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Gastroenterology. 2011 Jul;141(1):217-26, 226.e1-2. doi: 10.1053/j.gastro.2011.03.061. Epub 2011 Apr 7.

Activation of the receptor NKG2D leads to production of Th17 cytokines in CD4+ T cells of patients with Crohn's disease.

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  • 1INSERM, Equipe AVENIR U940 Hôpital Saint-Louis, and Centre de Recherche des Cordeliers, Université Pierre et Marie Curie-Paris 6, Paris, France.

Abstract

BACKGROUND & AIMS:

The natural killer group 2 member D (NKG2D) is a stimulatory receptor expressed on a subset of mucosal and peripheral CD4+ T cells in patients with Crohn's disease (CD) and other inflammatory diseases. Ligand activation of NKG2D in patients induces CD4+ T cells to release T-helper (Th) 1 cytokines and become cytotoxic. We investigated the Th17 cytokines produced by T cells that express NKG2D in blood and intestinal mucosa samples from patients with CD.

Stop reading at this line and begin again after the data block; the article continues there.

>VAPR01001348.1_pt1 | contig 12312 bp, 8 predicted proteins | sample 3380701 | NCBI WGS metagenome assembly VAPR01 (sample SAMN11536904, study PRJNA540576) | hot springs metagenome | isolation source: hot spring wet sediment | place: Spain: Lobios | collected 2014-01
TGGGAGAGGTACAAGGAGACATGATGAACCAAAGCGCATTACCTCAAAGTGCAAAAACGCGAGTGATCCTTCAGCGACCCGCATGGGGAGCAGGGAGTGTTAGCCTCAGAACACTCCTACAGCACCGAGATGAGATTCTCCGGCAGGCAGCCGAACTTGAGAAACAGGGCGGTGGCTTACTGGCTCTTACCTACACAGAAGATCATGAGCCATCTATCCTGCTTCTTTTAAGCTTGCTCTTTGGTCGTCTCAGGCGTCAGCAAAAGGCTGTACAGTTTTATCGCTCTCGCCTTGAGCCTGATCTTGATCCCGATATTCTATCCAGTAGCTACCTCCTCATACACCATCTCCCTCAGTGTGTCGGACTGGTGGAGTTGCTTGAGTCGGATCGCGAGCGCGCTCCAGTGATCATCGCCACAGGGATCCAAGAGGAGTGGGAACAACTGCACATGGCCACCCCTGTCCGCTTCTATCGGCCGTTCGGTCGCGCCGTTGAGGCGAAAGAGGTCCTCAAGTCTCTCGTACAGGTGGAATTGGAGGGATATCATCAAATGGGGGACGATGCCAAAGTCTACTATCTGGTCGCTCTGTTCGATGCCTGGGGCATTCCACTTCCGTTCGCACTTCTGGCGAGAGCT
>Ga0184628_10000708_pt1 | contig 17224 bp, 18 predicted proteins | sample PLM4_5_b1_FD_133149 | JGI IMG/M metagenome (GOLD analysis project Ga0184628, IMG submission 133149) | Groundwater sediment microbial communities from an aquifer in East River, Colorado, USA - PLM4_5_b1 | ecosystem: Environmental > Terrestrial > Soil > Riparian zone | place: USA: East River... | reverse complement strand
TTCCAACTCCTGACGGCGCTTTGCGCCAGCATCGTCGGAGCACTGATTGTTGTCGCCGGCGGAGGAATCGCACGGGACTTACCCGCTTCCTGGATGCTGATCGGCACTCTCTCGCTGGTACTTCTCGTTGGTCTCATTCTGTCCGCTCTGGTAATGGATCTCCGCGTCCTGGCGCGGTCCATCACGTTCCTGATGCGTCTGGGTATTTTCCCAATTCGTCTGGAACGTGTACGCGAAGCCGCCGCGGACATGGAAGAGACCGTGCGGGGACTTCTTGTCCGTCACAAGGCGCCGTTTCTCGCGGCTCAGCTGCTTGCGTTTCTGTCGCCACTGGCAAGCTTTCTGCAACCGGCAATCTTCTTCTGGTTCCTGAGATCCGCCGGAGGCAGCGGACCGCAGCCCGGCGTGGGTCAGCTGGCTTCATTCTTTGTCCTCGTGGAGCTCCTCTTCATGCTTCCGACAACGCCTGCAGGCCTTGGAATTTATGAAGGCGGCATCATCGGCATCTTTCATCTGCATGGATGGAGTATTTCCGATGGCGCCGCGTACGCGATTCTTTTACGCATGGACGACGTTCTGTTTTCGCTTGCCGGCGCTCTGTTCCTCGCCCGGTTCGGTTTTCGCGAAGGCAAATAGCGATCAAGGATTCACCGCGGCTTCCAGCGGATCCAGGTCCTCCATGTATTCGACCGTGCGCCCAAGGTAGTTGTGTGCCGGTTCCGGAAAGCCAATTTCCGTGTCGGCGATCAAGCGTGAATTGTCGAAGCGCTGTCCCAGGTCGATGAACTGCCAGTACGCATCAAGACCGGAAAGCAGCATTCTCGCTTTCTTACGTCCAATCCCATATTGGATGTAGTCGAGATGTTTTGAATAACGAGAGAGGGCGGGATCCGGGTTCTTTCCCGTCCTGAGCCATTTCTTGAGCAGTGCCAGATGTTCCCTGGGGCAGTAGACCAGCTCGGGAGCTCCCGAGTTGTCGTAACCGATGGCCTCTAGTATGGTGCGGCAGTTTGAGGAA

METHODS:

We isolated CD4+ T cells from peripheral blood and lamina propria samples of patients with CD or ulcerative colitis (UC) and healthy individuals (controls). We analyzed the phenotype and functions of the CD4+NKG2D+ T cells and the cytokines they produce in response to NKG2D stimulation.

RESULTS:

In patients with CD, CD4+ T cells that express NKG2D produced high levels of interleukin (IL)-17 and IL-22 and expressed high levels of CCR6, the IL-23 receptor, CD161, and RORC (a transcription factor that regulates expression of Th17 cytokines). CD4+ T cells that produced IL-17 expressed high levels of NKG2D and CD161. Costimulation of NKG2D and the T-cell receptor (TCR) significantly increased production of IL-17 and tumor necrosis factor α by CD4+ T cells, compared with activation of only the TCR. CD4+NKG2D+ T cells also responded to Th17 polarization.

CONCLUSIONS:

NKG2D is a functional marker of CD4+ T cells that produce IL-17 in patients with CD, via costimulation of the TCR and NKG2D. Reagents developed to block NKG2D might reduce gastrointestinal inflammation in patients with CD.

Copyright © 2011 AGA Institute. Published by Elsevier Inc. All rights reserved.

[PubMed - indexed for MEDLINE]
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